Innovation and technology.
In recent years, these two terms have been more relevant in education than ever before. The world around us is rapidly changing and we have to keep up to live in it. With that being said, education has to change too.
Education is often underrated and seen as not as important; honestly, think about a teacher’s salary. We can’t give up on education and how it is truly the future of our world. So keeping this shift in mind, it is essential as educators to continue making changes and innovate learning and teaching.
Innovation means to make changes to something that already exists by adding to it or introducing new methods, products or ideas. Education has been around forever, but because our world is changing, teachers and administrators have to change and innovate too.
Education has already begun it’s shift. As I embark on my second year of teaching this fall, I have had the opportunity to see it in two ways. The traditional classroom and community learning spaces. Hillel Day School has innovated the way they teach by remodeling the school to fit the needs of its students. We have created community spaces where multiple classes can be going on at once in addition to flexible seating and co-teaching.
However, there is another piece to this puzzle. Technology. According to Koehler and Mishra, “We would argue that almost everything that is artificial—the clothes we wear, the cars we drive, the pencils we use to scribble notes, and the computers we use to browse the Web—is technology, whether low tech or high tech” (2009).
Just like education, technology has been around forever. We might not have thought a book is considered a technology, but it is. And now, we are becoming more high tech and it is being pushed into education. But we have to be careful.
“The next wave of education innovation won’t come from dumping technology on the problem. Instead, it will come from deeply engaging with people and empowering them to make learning all their own” (Crichton 2015). This quote is from the article entitled, “Searching for the Next Wave of Education Innovation,” which discusses the importance of finding a balance between new and old education and what is vital for students both young and old to actually learn.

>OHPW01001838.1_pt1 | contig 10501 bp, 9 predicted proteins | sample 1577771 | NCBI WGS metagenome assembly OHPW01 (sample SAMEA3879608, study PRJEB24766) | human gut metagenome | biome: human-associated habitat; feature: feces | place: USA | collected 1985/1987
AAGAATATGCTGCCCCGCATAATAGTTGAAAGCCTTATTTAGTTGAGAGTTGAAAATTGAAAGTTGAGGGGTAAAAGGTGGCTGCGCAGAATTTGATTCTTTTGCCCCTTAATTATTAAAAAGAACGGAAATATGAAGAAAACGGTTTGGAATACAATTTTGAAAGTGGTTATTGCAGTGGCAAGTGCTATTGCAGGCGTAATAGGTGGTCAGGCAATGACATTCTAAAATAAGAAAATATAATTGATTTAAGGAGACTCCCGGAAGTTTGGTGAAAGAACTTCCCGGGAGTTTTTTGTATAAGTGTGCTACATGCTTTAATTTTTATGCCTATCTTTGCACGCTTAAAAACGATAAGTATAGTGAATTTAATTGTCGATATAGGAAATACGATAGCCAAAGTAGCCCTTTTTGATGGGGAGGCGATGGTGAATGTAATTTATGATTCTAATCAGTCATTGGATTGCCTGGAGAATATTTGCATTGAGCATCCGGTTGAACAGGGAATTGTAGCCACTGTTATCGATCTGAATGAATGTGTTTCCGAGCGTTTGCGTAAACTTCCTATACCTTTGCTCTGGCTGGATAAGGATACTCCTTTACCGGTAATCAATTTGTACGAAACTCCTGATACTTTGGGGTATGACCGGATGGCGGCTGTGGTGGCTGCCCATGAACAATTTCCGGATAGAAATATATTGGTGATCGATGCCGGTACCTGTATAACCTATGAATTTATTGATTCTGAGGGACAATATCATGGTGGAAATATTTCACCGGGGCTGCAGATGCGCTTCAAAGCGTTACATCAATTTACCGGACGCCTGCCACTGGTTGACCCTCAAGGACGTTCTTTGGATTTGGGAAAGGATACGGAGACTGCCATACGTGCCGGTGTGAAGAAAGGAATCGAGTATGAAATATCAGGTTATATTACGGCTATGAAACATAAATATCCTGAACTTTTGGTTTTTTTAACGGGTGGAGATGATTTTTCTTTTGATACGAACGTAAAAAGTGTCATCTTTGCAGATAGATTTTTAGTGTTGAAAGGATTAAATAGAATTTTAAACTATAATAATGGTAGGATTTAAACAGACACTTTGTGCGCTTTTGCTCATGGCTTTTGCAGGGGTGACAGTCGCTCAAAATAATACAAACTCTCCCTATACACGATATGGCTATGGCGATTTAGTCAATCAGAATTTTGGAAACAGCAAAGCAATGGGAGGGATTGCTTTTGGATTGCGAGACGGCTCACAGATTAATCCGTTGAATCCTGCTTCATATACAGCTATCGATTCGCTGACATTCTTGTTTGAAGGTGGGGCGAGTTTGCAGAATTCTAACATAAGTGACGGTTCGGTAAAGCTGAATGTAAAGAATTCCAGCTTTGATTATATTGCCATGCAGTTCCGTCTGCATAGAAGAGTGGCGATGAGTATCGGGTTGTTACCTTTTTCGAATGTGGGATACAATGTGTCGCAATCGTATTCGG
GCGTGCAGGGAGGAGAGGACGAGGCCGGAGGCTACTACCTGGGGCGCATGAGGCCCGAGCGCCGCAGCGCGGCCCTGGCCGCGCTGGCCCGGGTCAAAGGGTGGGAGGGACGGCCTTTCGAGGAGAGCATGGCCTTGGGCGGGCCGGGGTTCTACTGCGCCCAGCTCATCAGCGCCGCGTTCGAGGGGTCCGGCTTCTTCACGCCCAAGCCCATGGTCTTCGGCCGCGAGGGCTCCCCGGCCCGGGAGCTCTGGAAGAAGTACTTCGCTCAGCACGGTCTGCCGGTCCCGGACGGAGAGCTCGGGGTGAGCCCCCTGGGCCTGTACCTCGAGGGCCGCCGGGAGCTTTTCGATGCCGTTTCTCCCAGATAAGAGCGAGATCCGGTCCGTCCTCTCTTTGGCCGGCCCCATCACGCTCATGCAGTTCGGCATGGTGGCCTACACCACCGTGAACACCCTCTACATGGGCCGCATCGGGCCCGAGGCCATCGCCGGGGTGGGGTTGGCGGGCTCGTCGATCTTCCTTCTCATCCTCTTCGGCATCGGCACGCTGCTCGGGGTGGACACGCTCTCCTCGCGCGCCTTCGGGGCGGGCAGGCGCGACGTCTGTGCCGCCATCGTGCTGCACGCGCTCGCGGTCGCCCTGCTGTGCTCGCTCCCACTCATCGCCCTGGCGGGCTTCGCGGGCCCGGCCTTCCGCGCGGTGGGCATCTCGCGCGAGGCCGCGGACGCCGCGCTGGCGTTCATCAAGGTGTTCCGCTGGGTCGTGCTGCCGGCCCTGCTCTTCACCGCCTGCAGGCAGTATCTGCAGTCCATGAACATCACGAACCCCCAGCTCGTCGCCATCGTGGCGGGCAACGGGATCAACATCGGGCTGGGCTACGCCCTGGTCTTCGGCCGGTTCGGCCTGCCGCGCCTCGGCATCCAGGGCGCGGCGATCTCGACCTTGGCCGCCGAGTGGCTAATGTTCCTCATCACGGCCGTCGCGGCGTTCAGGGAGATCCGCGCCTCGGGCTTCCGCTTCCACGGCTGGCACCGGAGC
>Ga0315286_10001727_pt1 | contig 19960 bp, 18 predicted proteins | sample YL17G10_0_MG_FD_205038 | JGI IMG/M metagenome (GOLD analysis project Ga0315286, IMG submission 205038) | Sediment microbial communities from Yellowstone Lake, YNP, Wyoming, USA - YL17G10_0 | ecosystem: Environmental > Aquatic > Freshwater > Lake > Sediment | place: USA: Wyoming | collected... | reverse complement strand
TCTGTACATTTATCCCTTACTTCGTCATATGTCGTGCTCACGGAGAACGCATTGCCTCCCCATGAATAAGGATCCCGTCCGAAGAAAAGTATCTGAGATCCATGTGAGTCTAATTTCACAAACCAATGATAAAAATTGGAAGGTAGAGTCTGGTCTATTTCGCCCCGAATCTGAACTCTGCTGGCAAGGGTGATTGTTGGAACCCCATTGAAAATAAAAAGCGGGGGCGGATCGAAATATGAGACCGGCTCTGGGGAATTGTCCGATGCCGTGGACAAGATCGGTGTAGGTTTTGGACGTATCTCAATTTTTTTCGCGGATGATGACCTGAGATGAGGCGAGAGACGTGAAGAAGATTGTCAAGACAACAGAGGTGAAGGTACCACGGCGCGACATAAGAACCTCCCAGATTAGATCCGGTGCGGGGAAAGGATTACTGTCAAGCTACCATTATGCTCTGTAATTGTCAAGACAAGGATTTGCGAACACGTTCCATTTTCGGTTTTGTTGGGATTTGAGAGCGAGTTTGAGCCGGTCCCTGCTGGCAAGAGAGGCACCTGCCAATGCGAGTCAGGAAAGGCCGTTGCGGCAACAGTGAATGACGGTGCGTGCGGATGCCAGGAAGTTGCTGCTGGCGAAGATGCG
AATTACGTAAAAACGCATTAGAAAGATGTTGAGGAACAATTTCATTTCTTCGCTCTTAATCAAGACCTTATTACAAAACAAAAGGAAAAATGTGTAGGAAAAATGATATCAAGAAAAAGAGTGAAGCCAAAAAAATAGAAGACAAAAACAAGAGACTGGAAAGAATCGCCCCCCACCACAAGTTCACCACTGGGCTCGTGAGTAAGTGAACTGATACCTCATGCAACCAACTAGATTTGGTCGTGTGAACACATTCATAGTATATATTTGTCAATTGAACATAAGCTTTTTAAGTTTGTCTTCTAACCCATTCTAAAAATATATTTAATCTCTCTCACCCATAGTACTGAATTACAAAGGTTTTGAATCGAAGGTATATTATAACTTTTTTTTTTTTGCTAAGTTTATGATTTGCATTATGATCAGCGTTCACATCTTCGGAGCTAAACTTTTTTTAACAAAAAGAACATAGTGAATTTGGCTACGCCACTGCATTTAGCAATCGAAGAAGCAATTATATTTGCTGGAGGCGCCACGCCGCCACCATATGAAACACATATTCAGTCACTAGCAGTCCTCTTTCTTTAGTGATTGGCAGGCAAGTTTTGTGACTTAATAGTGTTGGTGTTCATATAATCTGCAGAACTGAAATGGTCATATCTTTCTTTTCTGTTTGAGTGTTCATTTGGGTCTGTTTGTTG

Technology doesn’t replace all of our problems. Giving a student an iPad to use won’t teach him how to do write a literary analysis essay. We have to give kids the right tools to enhance their learning, that’s TPACK.
Crichton says, “At the same time though, we need to be shifting our culture about what the ideal form of education might be. Academic knowledge needs to be complemented with practical learning, a mix that can be customized to each student’s needs” (2015). This is the balance. Unfortunately, this won’t come easy to teachers and administrators. We may fail and that’s okay. As long as we get up and continue to learn from our mistakes we fail forward towards more success. Warren Berger says you should be “giving yourself permission to think big” (2014). By thinking big we can allow ourselves to take risks.
Innovation and technology in education aren’t easy concepts to grasp, but educators must be willing to make changes and feel uncomfortable because this school year and next school year will not be the same.
How will you use innovation and technology in education?
Berger, W. (2014). A more beautiful question: The power of inquiry to spark breakthrough ideas. New York, NY: Bloomsbury.
Crichton, D. (2015). Searching For The Next Wave Of Education Innovation. Retrieved July 25, 2016, from https://techcrunch.com/2015/06/27/education-next-wave/
Koehler, M.J., & Mishra, P. (2009). Too cool for school? No way! Learning and leading with technology. Link to article: “Too Cool for School” EJ839143